Over the past years, cloud technology has strongly reinforced its position in the market as the new leading support technology. Amongst its benefits are new opportunities for applications and the ability to accelerate deployments through standardised processes. As every firm has its own needs and approach, however, many are struggling with a dilemma: how and where exactly to begin cloud implementation? Others will be considering continuing to use their existing on-premise software.

All of this begs the question: on-premise or cloud—which is the best deal?

Assess your capabilities and strategy

Read one or two of our earlier articles to review the pros and cons of cloud computing. Ultimately, your decision should rest on an analysis of your business.

Here are a few key points to consider:

  • Hosting: where should my information be stored?
    • An on-premise solution will allow you to manage your data better since you'll be the main owner of the solution, with decision-making power over it. You'll be ensured full data accessibility as long as you have an internal specialist.
    • With a public cloud solution, data is stored outside of your organisation in data centres clearly identified when you sign the contract with the solution provider. The coding language will be unique to the software you are buying, meaning that data accessibility will be more complex since the IT architecture won't have been built by your IT department.
    • A private cloud will be more costly, but will allow you to choose the data server you want to use. You'll be able to track where your data is stored, and to have constant use of this room which would help, for example, prevent performance issues.

  • Find a suitable pricing model: of the above models, two have a similar pricing model (public and private cloud), which is mainly built on recurring license fees. This recurrence allows you to forecast the cost by user, as well as to complete financial projections. In contrast, the main source of cost for on-premise solutions is the IT functional set-up, which is difficult to quantify.
  • Review the stakeholders of your HR transformation: a final aspect to consider is the implementation time of these options, which will affect costs. In the on-premise model, a large room must be dedicated to IT which means a larger implementation cost, whereas the cloud solution, being standardised, requires more room for HR.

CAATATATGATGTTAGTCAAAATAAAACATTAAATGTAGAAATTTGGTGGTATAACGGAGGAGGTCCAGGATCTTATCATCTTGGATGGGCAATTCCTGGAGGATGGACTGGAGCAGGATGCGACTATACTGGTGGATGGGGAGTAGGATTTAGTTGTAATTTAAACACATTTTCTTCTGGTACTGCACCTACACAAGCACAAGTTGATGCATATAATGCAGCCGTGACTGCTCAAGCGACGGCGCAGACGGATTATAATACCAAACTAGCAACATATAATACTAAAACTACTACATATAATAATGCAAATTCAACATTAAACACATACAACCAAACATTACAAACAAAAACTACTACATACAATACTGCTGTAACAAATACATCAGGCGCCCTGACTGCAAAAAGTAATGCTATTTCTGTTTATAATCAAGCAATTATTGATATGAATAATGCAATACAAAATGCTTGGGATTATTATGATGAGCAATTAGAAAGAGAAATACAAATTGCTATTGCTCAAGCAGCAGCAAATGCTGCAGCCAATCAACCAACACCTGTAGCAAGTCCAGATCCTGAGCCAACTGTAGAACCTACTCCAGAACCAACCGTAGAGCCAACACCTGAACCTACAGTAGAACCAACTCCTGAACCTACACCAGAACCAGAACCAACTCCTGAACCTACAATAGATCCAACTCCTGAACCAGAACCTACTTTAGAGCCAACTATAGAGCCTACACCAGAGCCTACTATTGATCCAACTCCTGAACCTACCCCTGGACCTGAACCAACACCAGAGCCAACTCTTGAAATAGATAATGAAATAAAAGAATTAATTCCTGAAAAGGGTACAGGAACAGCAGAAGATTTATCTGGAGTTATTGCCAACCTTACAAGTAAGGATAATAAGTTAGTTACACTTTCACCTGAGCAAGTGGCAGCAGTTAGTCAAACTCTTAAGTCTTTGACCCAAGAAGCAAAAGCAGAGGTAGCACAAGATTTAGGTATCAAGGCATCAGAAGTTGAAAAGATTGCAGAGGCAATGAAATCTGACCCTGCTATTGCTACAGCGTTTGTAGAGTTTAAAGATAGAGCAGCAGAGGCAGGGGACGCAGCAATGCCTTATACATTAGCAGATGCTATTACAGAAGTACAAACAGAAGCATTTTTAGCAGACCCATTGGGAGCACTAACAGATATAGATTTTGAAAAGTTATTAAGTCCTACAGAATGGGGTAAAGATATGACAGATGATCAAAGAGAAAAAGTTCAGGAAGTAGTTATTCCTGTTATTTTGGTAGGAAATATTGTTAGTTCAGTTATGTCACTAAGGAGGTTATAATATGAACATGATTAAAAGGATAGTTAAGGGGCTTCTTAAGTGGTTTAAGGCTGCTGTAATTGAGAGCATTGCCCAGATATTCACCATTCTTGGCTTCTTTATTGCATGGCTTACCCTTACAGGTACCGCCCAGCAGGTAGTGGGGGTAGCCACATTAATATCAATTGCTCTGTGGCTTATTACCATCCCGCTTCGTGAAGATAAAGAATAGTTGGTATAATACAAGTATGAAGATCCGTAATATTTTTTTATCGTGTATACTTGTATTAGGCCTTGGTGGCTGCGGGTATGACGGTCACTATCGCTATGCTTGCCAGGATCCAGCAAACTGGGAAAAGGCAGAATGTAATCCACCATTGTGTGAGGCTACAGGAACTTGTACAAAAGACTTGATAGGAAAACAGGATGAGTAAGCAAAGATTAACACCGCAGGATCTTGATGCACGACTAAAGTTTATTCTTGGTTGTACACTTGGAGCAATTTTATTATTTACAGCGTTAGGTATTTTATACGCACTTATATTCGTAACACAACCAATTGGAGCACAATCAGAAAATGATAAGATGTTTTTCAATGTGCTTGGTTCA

Manage your risks going into the cloud

As with every strategy, the risks of each option must be analysed. Besides the traditional risks related to project management, HR system deployment has a few additional ones to consider:

  • Assess your required degree of customisation: your firm's processes will have to be translated and supported within the new system. However, due to solution providers tending to standardise their products, there is generally less flexibility in the firm's hands. Thus, when choosing a cloud solution, a crucial point of consideration is how quickly you can get your HR processes up and running again.
  • Think about system upgrades: the relationship between firm and service provider has fundamentally changed with cloud technology: system upgrades are now managed by the client. Depending on the solution provider, up to four upgrades can occur per year. Firms are thus beholden to their solution editor, which will require constantly tracking, enabling, and testing new application features.
  • Evolve your IT infrastructure: to support HR projects in the cloud, your IT infrastructure may have to evolve.

Find your investment model

Finally... there is the cost. This is likely to be crucial in the context of the relief landscape you've drafted. Capturing the overall cost can be tackled on several dimensions. You will find below the main components:

  • License cost: see the global investment over a certain period of time. Different pricing models can be mapped over the delivery models (on-premise vs. cloud). A cloud delivery model can be assessed as a recurring cost which implies more scalability and easier financial forecasting against your strategy, as well as against costs related to project management. On-premise technology, in contrast, must be taken as a whole when dealing with the pricing model: the up-front investment is larger than for the cloud but the recurring costs are lower.
  • Implementation matters: amongst the two delivery models, the cloud is faster and cheaper during implementation because of the process standardisation it offers. The on-premise solution, on the other hand, requires more effort because the application is designed from scratch.
  • Change management: this final aspect should not be underestimated—and we have seen many clients make that mistake. Implementing a good change management practice into such a project creates awareness and ultimately empowers users' capabilities.

In conclusion, the total cost of ownership of your future application must be broken down into several points in order to work out a suitable and scalable solution.

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The content of this article is intended to provide a general guide to the subject matter. Specialist advice should be sought about your specific circumstances.